Trump Officials' Half-Hearted Pushback Against New Woodward Book Is Actually Devastating for the President
As the White House scrambles to respond to the new book, Fear, by reporter Bob Woodward detailing the inner workings of President Donald Trump's chaotic and incompetent administration, some of the president's aides and advisers have come out to challenge the veracity of the reporting.
But the apparent denials by two of the president's former aides, Gary Cohn and Rob Porter, are actually more damning of the president than they are exculpatory.
For example, Porter's statement about the book calls it "selective" and "often misleading." This apparent denial actually bolsters the credibility of all the passages regarding Porter, because he does not declare that the book is actually "false" in its claims about him. Any book is going to be "selective," and whether the book is "misleading" is certainly debatable, though someone who worked inside the White House is hardly an objective observer.
Porter, it should be noted, was forced to leave the White House as Trump's staff secretary, after credible allegations emerged that he had abused his ex-wives.
Cohn, who served as Trump's economic adviser before leaving over disagreements about trade policy, issued a similarly weak rebuttal to the book. While he said the book contained "inaccuracies," as Axios reports, he wasn't specific about what the book supposedly got wrong.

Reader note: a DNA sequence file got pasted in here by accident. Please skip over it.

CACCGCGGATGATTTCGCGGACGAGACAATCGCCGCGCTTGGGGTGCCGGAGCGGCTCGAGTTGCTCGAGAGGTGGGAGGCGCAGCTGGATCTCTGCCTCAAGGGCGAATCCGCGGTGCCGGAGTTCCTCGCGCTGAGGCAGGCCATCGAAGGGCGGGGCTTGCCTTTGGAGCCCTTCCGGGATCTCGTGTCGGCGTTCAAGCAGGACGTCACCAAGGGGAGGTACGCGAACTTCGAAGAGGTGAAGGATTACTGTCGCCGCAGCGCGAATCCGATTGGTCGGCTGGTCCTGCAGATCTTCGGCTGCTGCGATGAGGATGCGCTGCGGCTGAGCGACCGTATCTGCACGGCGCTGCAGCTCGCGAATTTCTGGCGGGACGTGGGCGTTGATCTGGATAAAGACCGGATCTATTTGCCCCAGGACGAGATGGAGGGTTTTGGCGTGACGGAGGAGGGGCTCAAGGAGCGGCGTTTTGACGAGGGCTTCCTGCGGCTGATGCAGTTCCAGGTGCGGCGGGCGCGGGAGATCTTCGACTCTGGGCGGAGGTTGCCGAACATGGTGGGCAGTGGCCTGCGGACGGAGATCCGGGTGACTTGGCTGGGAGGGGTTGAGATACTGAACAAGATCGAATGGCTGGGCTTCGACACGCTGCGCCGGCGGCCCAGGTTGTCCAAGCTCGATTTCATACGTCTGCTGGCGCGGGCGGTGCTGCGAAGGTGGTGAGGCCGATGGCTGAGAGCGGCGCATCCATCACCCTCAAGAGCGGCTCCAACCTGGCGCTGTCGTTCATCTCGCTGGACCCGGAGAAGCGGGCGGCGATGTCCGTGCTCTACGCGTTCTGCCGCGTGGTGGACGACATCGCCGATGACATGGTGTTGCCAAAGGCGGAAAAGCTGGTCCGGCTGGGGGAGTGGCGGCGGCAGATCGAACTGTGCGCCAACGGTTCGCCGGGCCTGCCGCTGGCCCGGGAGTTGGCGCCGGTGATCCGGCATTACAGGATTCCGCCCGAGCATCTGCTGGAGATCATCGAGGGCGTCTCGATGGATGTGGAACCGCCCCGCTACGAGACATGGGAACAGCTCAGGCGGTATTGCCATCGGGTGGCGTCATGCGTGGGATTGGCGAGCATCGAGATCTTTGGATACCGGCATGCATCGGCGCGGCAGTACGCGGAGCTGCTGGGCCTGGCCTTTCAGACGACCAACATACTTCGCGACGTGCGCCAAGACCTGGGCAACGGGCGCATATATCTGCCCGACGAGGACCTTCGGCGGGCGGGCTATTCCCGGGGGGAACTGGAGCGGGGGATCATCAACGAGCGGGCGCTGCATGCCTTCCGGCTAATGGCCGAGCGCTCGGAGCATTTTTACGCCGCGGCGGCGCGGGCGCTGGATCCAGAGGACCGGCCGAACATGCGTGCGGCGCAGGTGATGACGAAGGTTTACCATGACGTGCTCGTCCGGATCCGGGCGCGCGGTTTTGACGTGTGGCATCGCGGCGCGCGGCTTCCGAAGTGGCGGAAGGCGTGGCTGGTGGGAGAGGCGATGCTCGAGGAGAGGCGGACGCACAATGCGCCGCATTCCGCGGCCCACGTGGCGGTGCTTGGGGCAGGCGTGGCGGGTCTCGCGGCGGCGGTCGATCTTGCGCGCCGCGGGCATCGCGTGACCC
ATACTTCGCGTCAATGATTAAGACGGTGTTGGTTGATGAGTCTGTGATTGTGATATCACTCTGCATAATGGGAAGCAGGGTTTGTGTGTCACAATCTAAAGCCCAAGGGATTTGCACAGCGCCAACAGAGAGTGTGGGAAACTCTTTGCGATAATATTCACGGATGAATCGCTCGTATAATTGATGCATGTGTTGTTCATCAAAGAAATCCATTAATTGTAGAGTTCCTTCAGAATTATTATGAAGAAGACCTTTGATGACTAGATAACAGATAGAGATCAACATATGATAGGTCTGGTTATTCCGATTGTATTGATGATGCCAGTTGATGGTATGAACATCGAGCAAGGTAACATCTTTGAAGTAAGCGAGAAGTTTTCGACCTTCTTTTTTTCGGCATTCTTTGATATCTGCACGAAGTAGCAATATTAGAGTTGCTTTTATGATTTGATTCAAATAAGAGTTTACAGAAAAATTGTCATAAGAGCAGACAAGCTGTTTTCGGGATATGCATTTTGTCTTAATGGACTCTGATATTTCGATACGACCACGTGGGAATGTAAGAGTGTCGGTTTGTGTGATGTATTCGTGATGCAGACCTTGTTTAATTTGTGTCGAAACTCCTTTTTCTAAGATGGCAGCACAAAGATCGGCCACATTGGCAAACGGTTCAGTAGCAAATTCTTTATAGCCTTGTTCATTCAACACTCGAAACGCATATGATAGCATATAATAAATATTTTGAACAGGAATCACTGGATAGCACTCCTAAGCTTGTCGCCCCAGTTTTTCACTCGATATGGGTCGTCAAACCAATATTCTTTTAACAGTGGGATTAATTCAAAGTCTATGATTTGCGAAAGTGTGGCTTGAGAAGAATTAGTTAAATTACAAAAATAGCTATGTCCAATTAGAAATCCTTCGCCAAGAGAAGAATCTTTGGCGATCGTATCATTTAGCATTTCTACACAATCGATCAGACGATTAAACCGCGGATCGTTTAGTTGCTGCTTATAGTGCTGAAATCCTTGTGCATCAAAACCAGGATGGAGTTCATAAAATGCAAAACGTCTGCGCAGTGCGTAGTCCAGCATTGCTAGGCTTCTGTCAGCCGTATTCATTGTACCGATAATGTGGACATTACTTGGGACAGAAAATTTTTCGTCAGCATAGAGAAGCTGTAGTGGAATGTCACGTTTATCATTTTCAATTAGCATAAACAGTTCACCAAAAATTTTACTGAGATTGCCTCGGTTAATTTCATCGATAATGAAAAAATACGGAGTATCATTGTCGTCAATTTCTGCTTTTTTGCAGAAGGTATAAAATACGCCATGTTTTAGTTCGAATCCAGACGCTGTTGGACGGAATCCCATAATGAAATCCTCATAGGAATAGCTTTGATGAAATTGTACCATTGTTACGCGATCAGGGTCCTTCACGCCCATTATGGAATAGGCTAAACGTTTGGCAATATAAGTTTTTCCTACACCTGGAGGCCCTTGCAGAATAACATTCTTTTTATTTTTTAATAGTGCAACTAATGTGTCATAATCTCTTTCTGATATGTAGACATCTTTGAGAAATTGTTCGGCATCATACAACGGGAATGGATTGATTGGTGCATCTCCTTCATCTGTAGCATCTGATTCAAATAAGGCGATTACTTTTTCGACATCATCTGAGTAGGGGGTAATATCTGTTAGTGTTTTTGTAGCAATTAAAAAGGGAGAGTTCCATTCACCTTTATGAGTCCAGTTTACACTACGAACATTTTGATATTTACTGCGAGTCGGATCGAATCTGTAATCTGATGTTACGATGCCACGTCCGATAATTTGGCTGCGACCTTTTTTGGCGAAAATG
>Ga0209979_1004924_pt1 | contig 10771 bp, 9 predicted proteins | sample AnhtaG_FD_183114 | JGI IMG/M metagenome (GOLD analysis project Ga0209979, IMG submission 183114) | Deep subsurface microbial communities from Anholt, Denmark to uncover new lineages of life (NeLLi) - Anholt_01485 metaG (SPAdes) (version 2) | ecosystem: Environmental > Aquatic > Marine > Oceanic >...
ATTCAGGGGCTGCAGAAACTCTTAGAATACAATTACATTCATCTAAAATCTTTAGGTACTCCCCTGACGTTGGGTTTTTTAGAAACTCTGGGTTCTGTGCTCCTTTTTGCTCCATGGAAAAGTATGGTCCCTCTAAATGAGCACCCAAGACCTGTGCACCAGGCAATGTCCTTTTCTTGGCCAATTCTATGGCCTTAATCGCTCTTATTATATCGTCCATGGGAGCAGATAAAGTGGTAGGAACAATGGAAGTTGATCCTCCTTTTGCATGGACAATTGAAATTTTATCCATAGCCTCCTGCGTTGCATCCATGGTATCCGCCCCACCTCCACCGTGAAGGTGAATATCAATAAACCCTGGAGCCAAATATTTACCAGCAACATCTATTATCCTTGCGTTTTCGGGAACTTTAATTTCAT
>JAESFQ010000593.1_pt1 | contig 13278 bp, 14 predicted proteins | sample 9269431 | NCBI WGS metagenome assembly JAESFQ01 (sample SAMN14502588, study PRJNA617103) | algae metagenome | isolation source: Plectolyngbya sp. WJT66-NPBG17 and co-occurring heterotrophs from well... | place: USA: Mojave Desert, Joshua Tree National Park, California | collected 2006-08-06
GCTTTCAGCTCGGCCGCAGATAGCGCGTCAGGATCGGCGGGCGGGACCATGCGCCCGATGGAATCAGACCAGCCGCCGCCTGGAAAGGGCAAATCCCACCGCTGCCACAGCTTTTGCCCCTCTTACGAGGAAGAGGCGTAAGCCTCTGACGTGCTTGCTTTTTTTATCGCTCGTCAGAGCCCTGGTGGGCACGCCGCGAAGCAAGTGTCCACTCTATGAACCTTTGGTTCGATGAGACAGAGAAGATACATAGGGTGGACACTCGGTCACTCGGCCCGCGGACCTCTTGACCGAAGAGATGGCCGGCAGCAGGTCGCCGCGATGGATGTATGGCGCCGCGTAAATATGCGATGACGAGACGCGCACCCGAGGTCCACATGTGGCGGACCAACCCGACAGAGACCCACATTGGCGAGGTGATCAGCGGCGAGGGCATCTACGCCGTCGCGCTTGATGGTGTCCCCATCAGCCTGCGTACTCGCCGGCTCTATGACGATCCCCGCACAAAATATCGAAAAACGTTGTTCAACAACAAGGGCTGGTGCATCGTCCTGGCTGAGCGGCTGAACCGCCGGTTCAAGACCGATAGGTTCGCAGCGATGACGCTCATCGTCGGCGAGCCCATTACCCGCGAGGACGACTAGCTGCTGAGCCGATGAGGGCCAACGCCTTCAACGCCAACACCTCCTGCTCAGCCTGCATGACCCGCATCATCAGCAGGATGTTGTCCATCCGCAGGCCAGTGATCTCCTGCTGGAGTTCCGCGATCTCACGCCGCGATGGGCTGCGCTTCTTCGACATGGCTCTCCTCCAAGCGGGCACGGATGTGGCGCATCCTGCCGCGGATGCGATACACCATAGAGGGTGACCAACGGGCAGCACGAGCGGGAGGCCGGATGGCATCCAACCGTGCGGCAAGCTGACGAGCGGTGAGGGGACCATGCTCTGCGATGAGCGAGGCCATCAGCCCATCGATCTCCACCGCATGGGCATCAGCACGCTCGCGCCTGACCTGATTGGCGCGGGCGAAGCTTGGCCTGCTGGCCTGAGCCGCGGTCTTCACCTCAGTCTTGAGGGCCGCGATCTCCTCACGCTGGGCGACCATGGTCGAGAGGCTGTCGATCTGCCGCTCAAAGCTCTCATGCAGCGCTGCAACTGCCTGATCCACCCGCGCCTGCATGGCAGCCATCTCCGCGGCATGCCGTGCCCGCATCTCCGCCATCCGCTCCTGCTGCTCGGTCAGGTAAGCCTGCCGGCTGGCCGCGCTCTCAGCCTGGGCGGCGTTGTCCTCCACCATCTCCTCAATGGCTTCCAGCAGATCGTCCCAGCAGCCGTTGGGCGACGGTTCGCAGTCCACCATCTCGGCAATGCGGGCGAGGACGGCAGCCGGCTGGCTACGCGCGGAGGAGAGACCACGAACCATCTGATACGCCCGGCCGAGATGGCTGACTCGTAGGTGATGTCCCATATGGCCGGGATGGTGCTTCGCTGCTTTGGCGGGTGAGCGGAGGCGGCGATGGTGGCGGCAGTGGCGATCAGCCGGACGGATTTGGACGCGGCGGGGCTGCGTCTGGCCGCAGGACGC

"Cohn cited no specific objections to Woodward's extensive reporting of his private views that Trump needed to be saved from his most dangerous impulses," Axios reports. "We're told the book is based on hundreds of hours of interviews, most of which were taped with the consent of the source."
Axios also notes that its own reporting lends credibility to Woodward's account. Woodward himself issued a statement saying he stands by his reporting.
Both Cohn and Porter were involved in one of the incidents recounted in the book that has garnered the most attention. Cohn and Porter reportedly worked "steal" a letter from Trump's desk that would have pulled the U.S. out of its trade deal with South Korea and prevent further copies of the order from reaching him. While Porter contests the use of the word "stealing" to describe the incident, neither directly denied that it occurred.